According to Summit’s application, Cuttino Mobley — a former University of Rhode Island and NBA basketball star — will be the sole funder of the center and the only one to hold a security interest in the center’s property. He is donating $500,000 to the center as well as providing a $3.5 million line of credit that is available for immediate use.
By the end of its third year of operation, Summit plans to employ 80 people and service 8,000 patients. The center projects total profits of $16.5 million.
Assessing the need
JoAnne Leppanen, executive director of the Rhode Island Patient Advocacy Coalition, said she was in favor of Greenleaf’s application from the start because its less central Portsmouth location means it can serve patients that otherwise could not access medical marijuana.
Though Summit’s application was “impressive,” it came as “a bit of a surprise because there is so much out of state involvement,” Leppanen said, pointing to the fact that the center’s entire line of credit comes from a person “with no authority” over the center’s leadership.
The Department of Health estimates 40 percent of medical marijuana patients are Medicaid, Supplemental Security Income or Social Security Disability Insurance recipients, according to Greenleaf’s application. Nick Testa, a caregiver from South Kingstown, explained that some patients currently receive their medication for free from friends or family.
“If it’s one dollar, it’s too expensive,” he said of these patients.
Though the centers plan to charge prices ranging from $40 to $80 per eighth of an ounce depending on the strain, all three plan to provide reduced-cost or free medication to patients who demonstrate financial burden.
Summit’s board of directors will determine the amount of capital necessary to reinvest in the operation. The remaining balance of net income will be used to provide discounts and free medicine to those living with cancer and AIDS, as well as those on medical, state or federal disability.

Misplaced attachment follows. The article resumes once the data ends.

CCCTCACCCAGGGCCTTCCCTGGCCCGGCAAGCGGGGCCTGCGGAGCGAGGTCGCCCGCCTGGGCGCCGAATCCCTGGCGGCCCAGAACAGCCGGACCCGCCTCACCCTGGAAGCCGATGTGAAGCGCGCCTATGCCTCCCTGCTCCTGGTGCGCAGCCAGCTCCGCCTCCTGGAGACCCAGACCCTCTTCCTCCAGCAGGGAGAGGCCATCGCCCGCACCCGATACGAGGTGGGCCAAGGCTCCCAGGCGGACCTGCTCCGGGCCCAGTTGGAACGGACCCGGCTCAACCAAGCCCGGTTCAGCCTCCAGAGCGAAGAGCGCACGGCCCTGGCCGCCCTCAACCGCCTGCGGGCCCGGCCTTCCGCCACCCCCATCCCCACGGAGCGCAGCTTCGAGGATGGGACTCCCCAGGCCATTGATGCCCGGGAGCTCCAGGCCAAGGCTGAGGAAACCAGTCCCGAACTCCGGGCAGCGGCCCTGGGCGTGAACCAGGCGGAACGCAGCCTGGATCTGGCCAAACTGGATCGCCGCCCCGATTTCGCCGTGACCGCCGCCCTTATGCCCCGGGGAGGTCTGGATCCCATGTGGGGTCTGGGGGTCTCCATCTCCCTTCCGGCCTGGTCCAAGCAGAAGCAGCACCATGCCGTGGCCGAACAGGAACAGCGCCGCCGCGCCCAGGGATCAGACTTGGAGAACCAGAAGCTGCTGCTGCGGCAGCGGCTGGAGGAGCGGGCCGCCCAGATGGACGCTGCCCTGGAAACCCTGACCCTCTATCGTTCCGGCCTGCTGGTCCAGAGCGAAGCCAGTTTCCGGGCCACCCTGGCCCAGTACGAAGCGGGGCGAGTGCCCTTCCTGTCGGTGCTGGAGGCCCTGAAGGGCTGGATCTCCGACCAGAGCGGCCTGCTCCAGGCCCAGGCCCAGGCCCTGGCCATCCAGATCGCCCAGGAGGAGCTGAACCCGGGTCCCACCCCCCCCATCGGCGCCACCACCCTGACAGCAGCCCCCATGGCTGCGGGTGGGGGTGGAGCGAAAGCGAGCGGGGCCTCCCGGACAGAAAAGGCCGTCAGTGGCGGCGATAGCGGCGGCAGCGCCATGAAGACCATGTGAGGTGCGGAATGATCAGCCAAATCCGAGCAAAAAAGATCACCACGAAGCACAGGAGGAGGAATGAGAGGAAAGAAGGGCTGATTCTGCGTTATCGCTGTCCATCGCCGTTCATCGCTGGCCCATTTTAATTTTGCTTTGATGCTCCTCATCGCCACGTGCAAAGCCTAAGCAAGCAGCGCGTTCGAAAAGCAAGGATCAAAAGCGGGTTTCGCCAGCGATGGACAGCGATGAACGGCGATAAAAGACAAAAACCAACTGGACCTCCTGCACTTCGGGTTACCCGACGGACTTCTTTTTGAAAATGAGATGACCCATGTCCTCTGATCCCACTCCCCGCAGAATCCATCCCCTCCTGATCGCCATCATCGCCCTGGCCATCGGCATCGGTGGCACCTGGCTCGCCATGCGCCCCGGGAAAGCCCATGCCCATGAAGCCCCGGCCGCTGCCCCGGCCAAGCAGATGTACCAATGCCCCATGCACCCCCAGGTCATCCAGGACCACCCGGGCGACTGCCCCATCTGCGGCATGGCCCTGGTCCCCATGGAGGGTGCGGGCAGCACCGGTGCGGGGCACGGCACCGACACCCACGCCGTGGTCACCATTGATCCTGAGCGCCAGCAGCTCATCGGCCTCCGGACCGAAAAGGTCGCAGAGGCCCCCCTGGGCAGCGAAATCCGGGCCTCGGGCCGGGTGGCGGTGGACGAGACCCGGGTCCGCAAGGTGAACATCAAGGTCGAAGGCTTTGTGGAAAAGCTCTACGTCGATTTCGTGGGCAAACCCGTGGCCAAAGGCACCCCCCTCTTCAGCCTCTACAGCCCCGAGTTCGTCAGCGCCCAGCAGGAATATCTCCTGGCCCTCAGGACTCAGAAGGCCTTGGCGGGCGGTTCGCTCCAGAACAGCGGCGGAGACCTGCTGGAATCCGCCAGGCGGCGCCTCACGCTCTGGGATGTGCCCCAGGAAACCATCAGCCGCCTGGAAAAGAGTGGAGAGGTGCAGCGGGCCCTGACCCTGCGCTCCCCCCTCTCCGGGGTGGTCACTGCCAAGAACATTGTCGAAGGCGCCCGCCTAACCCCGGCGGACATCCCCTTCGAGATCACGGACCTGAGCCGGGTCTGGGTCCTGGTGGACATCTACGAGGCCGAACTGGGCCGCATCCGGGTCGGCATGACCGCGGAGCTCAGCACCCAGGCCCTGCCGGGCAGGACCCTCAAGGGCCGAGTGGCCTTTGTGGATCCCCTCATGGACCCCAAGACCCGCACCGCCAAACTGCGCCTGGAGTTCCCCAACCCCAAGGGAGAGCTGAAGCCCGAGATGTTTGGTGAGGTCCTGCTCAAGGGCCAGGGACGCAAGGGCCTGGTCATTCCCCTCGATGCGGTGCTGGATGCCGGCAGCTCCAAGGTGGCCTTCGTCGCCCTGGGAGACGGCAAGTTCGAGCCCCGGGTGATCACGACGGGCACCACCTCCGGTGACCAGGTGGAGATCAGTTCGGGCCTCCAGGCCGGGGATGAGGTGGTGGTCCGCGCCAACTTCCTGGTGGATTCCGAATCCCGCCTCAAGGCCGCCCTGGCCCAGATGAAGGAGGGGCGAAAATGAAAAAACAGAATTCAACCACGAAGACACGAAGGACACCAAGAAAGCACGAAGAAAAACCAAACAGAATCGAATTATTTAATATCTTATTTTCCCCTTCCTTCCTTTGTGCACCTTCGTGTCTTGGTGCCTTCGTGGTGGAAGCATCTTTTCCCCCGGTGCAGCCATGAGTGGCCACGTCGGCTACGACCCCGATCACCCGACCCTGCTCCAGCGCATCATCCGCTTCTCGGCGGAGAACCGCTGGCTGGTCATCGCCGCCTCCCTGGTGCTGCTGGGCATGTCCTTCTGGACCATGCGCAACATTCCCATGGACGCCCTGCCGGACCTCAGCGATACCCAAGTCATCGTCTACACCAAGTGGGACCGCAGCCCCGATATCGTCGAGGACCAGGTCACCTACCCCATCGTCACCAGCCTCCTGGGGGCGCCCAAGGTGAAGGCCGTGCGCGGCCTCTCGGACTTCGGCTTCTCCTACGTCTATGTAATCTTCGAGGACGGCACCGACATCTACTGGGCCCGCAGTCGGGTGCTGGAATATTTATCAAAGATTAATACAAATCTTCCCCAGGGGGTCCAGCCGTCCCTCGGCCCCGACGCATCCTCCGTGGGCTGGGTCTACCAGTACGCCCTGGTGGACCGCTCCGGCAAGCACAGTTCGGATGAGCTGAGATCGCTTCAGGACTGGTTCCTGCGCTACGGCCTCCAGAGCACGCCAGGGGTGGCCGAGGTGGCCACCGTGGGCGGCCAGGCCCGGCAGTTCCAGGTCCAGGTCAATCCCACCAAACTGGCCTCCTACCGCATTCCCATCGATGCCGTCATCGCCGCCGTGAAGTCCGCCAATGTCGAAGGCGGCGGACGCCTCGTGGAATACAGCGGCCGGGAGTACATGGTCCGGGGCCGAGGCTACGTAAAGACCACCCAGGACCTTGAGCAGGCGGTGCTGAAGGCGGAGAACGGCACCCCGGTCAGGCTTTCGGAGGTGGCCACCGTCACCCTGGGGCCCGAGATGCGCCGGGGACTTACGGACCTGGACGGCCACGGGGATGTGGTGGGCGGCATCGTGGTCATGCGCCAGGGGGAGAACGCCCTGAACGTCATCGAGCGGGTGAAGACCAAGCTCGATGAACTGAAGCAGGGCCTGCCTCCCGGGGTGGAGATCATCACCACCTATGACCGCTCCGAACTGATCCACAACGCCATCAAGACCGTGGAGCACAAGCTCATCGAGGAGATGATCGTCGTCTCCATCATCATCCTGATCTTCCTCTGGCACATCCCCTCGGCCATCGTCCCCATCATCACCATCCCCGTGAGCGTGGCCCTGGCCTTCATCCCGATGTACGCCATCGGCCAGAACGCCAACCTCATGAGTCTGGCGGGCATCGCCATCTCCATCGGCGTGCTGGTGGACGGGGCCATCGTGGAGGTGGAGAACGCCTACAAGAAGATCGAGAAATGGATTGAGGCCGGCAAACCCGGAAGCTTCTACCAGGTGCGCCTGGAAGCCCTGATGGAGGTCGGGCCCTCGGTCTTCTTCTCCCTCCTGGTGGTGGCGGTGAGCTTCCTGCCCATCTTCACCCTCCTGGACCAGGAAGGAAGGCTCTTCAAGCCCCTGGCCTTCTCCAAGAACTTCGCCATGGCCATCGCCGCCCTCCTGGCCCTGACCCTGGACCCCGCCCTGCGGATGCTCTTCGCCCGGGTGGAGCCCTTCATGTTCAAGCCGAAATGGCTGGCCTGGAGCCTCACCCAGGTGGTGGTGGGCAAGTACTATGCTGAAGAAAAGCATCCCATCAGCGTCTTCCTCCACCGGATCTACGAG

Ultimately, Leppanen said, she hopes the relationship between the three centers will be a collaborative one. If one center runs out of a particular strain of marijuana, for example, it should feel comfortable enough to call on another center for help.
While Bock said the three centers have communicated about plans to collaborate, they have been preoccupied by preparations for their respective official openings. After the centers are up and running, he hopes to sit down with the other two teams to find ways to work together, he said.
Some patients, given the option of a compassion center, might still choose to resort to an individual caregiver. For some, growing their own medication is more than a hobby, “It’s a lifeline,” Leppanen said.
For patients who are unable to grow their own marijuana and who would otherwise face chronic pain each day, caregivers are “unsung heroes,” Leppanen said.
Testa said he began to grow the plants for “personal reasons.” His friend was “extremely sick” and providing him with a reliable source of medication was one of the best ways to help.
But patients must find a doctor willing to sign off on their medical marijuana cards, which can prove difficult.
According to Beardsworth, the Health Department is legally prohibited from informing patients of doctors willing to prescribe medical marijuana.
The current application, available on the Health Department’s website, requires a physician to check off one of six conditions that would make a prospective patient eligible for the card.
“The education level is fairly low,” Bock said, pointing to the Rhode Island medical community. One of the most important goals of his center is to provide doctors and patients with the k
nowledge necessary to understand the basics of the program. But there will be no direct connection to physicians, though he hopes the center will gain a better understanding of which doctors regularly prescribe marijuana, Bock said.
According to Leppanen, the more doctors know about the program, the more receptive they will be to the drug. Often, patients have to educate their doctors about the benefits of medical marijuana.